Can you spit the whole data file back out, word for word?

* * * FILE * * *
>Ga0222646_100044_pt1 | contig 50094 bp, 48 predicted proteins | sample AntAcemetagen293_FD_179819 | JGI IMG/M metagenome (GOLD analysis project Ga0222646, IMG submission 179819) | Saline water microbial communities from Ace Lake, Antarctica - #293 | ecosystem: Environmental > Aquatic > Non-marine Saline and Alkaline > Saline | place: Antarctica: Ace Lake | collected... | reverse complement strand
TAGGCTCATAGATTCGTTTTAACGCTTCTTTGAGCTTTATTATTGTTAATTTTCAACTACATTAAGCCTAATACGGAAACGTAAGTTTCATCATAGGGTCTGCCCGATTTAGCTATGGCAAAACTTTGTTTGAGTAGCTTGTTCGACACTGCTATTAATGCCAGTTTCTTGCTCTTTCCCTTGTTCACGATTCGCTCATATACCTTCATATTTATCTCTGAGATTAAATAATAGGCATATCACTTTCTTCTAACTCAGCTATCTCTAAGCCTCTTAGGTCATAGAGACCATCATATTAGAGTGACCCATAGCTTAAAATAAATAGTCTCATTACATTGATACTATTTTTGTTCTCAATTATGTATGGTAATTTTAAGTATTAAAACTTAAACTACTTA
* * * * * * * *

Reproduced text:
>Ga0222646_100044_pt1 | contig 50094 bp, 48 predicted proteins | sample AntAcemetagen293_FD_179819 | JGI IMG/M metagenome (GOLD analysis project Ga0222646, IMG submission 179819) | Saline water microbial communities from Ace Lake, Antarctica - #293 | ecosystem: Environmental > Aquatic > Non-marine Saline and Alkaline > Saline | place: Antarctica: Ace Lake | collected... | reverse complement strand
TAGGCTCATAGATTCGTTTTAACGCTTCTTTGAGCTTTATTATTGTTAATTTTCAACTACATTAAGCCTAATACGGAAACGTAAGTTTCATCATAGGGTCTGCCCGATTTAGCTATGGCAAAACTTTGTTTGAGTAGCTTGTTCGACACTGCTATTAATGCCAGTTTCTTGCTCTTTCCCTTGTTCACGATTCGCTCATATACCTTCATATTTATCTCTGAGATTAAATAATAGGCATATCACTTTCTTCTAACTCAGCTATCTCTAAGCCTCTTAGGTCATAGAGACCATCATATTAGAGTGACCCATAGCTTAAAATAAATAGTCTCATTACATTGATACTATTTTTGTTCTCAATTATGTATGGTAATTTTAAGTATTAAAACTTAAACTACTTA